Global Supply Chain Practices and Problems Facing Developing Countries: A Study in Tanzania

Kabossa A.B. Msimangira
Melbourne Polytechnic, Australia

Clemence P. Tesha
Procurement and Supplies Professionals and Technicians Board, Tanzania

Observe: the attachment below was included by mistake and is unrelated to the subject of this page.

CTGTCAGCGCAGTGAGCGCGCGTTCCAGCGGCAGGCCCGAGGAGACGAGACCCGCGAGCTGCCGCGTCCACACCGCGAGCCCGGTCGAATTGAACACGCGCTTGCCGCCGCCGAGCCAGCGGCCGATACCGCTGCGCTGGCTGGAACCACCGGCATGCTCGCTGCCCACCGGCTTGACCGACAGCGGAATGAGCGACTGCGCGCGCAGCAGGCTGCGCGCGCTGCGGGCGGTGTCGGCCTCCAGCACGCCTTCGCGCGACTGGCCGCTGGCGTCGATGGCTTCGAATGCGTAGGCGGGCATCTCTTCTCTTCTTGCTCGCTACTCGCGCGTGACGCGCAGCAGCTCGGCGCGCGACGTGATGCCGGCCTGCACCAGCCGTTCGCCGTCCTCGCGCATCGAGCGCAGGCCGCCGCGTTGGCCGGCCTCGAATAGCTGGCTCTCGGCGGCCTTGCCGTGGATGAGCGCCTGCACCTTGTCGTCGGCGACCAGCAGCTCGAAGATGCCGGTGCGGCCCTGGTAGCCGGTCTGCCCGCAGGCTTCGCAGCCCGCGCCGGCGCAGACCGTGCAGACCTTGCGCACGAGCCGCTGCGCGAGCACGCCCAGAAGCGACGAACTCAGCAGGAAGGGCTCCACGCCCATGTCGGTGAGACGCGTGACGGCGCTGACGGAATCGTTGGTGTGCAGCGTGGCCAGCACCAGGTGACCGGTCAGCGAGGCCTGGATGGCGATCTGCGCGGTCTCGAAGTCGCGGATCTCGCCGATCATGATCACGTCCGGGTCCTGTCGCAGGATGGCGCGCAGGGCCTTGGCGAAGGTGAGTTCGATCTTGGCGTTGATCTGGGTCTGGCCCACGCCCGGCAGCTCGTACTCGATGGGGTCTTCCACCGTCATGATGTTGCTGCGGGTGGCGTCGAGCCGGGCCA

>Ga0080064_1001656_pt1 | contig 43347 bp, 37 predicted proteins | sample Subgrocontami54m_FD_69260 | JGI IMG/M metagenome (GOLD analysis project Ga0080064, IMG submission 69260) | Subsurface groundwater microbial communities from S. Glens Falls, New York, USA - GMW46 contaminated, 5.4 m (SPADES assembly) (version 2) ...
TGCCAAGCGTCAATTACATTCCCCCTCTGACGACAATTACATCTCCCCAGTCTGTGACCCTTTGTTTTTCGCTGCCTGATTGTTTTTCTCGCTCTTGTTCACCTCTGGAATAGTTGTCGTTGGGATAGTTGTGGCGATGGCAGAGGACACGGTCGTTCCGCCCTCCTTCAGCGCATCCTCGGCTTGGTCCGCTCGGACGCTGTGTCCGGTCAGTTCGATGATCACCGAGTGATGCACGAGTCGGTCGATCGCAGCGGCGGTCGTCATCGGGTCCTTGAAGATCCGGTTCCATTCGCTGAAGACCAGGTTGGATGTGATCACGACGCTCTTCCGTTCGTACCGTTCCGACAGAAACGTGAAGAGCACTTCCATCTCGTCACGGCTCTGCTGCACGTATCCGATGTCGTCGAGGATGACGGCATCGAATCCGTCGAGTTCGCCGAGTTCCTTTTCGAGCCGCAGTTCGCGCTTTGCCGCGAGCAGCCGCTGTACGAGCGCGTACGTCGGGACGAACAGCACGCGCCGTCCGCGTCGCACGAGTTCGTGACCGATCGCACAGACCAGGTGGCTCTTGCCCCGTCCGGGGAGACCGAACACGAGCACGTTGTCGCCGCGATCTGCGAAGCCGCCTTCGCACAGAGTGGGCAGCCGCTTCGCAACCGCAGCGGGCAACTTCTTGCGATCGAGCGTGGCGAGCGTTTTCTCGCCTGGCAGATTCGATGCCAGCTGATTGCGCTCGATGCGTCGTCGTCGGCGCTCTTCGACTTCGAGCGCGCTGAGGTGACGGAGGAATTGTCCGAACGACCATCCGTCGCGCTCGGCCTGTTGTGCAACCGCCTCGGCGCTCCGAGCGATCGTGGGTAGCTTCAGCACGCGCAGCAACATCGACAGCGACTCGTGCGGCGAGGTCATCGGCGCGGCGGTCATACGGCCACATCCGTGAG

Although global supply chain is widely discussed by practitioners and academics, and the widespread international recognition of global supply chain practices and problems, little is known in the literature concerning the global supply chain problems facing developing countries. This study aims to identify key problems affecting global sourcing processes in the global supply chain, with reference to the transport sector in Tanzania. We used a case-based research approach by conducting in-depth interviews with senior procurement and supplies managers. Secondary data were collected from the companies’ websites and annual reports. Also, direct observation on the companies’ operations helped to make the study empirically grounded. We used cross-case analysis to analyse the data. The findings reveal that the local end component of the global supply chain in Tanzania faces many problems compared to that of developed countries; for example, key problems facing Tanzania are: the use of out-dated technology in the domestic market, lack of trust, documentation problems, procurement of counterfeit products (e.g., spare parts), and lack of integrated computerised systems to link with the overseas suppliers in the global supply chain, and so on. The insights on problems and practices provide valuable information to researchers and practitioners on the challenges and opportunities in the global supply chain sourcing processes in developing countries. We provide recommendations to solve some of the global supply chain problems.

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